Friday, 26 June 2020

Dear Margaret, Love Fred

by Hannah Retallick
Champagne

Margaret,
Perhaps you might have noticed that I’ve put out your recycling bins this morning. I wasn’t sure if you had intended to and forgotten, or whether, due to their being only half full, you had judged it best to save them until next week. If the latter, my apologies.
Kind regards,
Fred.

Margaret,
You might be interested to know that I intend to hire a skip soon, too big to be filled by myself alone. You are welcome to make use of it. Anything from fallen trees to broken fridges, or even old planks from the patio.
Kind regards,
Fred.

Margaret,
A belated happy birthday. It is a shame that you could not have a proper celebration. The balloon display is most impressive, though.
Best wishes,
Fred.
P.S. I find it hard to believe that you have reached the age of 70. I am happy to report that, health allowing, it is a wonderful decade. (I say this with some trepidation; I have three years more before I can give a comprehensive account.)

Margaret,
Thank you for your note. It was much appreciated.
I’m glad you liked it. A happy coincidence: I also love hedgehogs. I’m sorry that it wasn’t a birthday card; I thought it best not to venture to the Post Office in this ‘present climate’, seeing as I am in the ‘vulnerable’ category. (As are you, now, I might add!)
I suppose I have always been this way. I cannot think of the right things to say in person. My mother once said that I could be a great orator, if my mind were to work a mere five seconds quicker; it is no longer a problem with close family and friends, but I still find it difficult with relative strangers.
Fred.

Margaret,
Thank you for your note. It is rather fun, isn’t it? It puts me in mind of a young lady I once knew; we used to enjoy exchanging secret letters. She also lived next door. It is not often that the concept of ‘history repeating itself’ feels so optimistic.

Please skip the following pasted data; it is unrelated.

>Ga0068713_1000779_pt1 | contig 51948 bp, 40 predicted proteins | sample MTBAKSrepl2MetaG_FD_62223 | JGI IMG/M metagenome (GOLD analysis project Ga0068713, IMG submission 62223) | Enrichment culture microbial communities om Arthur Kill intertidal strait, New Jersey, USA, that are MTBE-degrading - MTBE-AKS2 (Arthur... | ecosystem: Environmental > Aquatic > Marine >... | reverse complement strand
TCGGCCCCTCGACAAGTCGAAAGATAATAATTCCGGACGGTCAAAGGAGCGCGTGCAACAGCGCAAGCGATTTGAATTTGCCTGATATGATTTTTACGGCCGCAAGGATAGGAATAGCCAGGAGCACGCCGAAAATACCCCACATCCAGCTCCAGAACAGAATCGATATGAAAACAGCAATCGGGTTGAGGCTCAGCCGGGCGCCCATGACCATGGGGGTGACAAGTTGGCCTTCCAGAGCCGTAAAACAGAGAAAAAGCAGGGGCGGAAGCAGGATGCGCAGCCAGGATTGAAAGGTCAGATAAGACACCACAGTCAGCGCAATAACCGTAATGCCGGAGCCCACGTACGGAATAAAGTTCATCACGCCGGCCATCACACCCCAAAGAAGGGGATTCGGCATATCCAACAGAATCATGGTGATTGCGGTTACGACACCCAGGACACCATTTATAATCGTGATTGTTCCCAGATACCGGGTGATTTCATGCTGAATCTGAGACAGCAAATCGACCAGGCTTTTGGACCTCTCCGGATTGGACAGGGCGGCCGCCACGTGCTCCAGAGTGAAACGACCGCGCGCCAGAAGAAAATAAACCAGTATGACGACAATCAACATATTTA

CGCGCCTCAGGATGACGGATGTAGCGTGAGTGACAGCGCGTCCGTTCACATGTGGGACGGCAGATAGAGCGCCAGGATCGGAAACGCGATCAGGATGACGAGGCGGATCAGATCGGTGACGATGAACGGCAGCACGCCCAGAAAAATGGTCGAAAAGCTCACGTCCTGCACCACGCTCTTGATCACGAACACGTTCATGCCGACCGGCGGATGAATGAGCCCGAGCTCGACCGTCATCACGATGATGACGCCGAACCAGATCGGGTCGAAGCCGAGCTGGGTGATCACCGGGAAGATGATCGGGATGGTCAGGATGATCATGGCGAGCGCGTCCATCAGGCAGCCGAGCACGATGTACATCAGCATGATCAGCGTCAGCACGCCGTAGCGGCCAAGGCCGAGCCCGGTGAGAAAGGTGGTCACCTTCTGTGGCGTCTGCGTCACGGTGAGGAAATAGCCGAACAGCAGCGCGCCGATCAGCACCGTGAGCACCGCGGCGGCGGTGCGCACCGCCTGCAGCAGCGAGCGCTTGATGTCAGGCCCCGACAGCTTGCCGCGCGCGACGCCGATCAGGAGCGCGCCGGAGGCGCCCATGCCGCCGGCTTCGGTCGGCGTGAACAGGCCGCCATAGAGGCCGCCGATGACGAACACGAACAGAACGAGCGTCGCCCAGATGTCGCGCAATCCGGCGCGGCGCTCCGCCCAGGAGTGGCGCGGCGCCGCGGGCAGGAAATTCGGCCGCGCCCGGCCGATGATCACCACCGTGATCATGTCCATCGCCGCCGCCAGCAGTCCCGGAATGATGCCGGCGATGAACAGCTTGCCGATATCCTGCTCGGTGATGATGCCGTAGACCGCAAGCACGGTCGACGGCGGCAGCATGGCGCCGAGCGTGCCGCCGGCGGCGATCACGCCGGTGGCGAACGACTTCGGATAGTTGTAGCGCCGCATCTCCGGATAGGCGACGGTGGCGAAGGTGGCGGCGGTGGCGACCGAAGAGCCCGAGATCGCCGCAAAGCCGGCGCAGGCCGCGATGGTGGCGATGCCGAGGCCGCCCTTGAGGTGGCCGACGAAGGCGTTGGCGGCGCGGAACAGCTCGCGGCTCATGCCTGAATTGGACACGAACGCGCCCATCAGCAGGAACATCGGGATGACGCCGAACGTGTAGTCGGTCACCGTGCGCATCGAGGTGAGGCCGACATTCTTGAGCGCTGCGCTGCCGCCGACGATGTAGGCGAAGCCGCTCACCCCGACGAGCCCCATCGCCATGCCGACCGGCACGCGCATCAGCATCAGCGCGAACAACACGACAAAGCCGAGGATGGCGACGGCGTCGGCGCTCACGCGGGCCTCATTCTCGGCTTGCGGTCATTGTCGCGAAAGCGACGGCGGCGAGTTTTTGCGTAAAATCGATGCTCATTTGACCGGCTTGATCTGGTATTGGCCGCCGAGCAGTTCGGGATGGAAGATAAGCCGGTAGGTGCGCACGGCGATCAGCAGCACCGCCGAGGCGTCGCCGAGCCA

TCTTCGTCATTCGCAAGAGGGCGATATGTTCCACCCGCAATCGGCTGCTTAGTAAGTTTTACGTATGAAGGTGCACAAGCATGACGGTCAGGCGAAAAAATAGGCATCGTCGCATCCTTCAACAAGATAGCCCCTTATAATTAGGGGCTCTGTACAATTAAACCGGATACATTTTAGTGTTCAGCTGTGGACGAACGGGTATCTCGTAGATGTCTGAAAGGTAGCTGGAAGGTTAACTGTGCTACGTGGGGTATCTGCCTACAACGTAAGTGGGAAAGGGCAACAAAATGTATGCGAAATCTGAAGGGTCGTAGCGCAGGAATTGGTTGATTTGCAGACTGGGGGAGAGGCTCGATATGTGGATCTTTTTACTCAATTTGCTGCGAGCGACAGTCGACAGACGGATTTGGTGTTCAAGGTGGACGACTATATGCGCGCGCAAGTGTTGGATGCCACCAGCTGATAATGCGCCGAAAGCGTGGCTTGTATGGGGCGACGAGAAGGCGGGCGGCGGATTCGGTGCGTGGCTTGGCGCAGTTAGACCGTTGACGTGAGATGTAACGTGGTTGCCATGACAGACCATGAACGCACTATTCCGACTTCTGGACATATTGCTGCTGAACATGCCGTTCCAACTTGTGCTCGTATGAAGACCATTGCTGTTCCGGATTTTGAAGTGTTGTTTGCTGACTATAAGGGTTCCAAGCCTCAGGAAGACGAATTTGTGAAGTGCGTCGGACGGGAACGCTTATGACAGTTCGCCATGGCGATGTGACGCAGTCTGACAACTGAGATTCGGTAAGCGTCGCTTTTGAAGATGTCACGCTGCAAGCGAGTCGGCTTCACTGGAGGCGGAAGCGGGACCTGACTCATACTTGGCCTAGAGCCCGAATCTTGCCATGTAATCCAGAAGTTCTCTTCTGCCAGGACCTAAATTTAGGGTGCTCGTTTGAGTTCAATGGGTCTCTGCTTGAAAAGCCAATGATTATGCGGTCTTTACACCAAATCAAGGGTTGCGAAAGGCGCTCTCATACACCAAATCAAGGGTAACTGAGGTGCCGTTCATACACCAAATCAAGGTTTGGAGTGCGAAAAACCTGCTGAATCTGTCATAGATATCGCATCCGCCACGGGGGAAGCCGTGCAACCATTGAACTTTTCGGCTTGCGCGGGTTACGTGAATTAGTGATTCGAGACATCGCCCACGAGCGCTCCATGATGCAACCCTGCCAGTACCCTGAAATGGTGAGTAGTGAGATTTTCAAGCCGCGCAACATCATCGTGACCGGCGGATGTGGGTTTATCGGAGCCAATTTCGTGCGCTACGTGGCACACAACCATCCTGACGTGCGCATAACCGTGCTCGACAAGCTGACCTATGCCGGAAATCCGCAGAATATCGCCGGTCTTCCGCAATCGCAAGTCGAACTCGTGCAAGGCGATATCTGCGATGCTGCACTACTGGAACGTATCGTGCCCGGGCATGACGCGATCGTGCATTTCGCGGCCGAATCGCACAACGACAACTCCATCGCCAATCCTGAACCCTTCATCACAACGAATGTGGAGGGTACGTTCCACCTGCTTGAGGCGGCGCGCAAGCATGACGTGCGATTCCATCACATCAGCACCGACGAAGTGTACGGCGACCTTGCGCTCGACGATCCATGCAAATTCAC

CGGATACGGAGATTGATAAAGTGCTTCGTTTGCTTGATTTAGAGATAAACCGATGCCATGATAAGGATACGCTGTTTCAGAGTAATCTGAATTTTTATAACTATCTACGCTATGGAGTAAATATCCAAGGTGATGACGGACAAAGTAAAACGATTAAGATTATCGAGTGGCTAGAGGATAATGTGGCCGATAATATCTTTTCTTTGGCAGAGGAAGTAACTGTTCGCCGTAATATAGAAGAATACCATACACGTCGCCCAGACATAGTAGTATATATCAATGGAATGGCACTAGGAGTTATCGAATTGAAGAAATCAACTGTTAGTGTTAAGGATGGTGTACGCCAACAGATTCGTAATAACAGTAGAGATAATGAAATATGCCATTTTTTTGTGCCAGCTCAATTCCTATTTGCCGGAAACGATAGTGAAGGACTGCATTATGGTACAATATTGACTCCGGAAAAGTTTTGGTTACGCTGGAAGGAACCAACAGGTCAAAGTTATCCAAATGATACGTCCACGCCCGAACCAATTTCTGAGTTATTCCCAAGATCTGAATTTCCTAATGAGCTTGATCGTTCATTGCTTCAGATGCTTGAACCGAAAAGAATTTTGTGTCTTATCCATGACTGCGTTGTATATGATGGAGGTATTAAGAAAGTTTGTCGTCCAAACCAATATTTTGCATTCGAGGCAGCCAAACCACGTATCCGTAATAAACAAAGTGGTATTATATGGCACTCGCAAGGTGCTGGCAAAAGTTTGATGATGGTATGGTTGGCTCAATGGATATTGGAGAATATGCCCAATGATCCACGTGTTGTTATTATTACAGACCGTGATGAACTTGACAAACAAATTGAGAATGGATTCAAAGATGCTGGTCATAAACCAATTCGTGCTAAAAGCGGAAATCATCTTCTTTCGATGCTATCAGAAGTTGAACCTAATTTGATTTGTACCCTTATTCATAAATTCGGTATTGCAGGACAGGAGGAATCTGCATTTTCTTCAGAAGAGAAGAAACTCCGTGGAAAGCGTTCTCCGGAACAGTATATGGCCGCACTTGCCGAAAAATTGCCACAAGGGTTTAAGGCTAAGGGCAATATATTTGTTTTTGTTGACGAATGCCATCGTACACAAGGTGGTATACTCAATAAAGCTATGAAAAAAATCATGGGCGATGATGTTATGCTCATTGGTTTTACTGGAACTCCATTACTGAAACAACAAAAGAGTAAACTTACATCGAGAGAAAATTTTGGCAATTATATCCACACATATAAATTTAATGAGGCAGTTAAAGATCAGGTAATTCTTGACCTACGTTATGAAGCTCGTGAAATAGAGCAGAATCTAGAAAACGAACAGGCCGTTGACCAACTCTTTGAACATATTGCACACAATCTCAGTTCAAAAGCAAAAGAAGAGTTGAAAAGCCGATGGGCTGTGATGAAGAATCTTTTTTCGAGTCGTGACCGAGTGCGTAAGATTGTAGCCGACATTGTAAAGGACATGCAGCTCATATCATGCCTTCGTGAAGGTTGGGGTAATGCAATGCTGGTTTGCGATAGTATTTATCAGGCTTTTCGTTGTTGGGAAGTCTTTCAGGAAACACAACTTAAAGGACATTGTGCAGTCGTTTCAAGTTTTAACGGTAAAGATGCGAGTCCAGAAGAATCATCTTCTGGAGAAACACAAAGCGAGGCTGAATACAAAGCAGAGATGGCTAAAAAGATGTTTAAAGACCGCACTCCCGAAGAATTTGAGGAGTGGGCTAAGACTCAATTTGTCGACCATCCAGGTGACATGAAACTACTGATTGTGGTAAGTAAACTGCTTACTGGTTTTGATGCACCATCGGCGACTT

Best wishes,
Fred.
P.S. For the sake of full disclosure, I must add that my association with the young lady ended when she ‘took a shine’ to the paper boy. I trust that will not happen in this case!

Margaret,
Thank you for your note. I can’t quite read your second paragraph, but perhaps you could tell me what it contains in person.
That would be delightful. Should we pretend to bump into each other, coincidentally? Should we walk on opposite sides of the road? I am, of course, joking. I shall meet you outside at ‘precisely 10am or thereabouts’, as my dad used to say.
Best wishes,
Fred.

Margaret,
Thank you, again, for a lovely day. It was most enjoyable, although your knowledge of sea birds puts me to shame. Perhaps we might take a different route next time, somewhere with hedgerows, for instance. I would fare much better.
Love,
Fred.
P.S. When we next meet, would you mind if I walk in front? My hearing is not what it was, and two metres is quite a stretch.


About the author
Hannah Retallick is a twenty-six-year-old from Anglesey, North Wales. She was home educated and then studied with the Open University, graduating with a First-class honours degree, BA in Humanities with Creative Writing and Music, and is studying for an MA in Creative Writing. She was shortlisted in the Writing Awards at the Scottish Mental Health Arts Festival 2019, the Cambridge Short Story Prize, the Henshaw Short Story Competition June 2019, and the Bedford International Writing Competition 2019. https://ihaveanideablog.wordpress.com/

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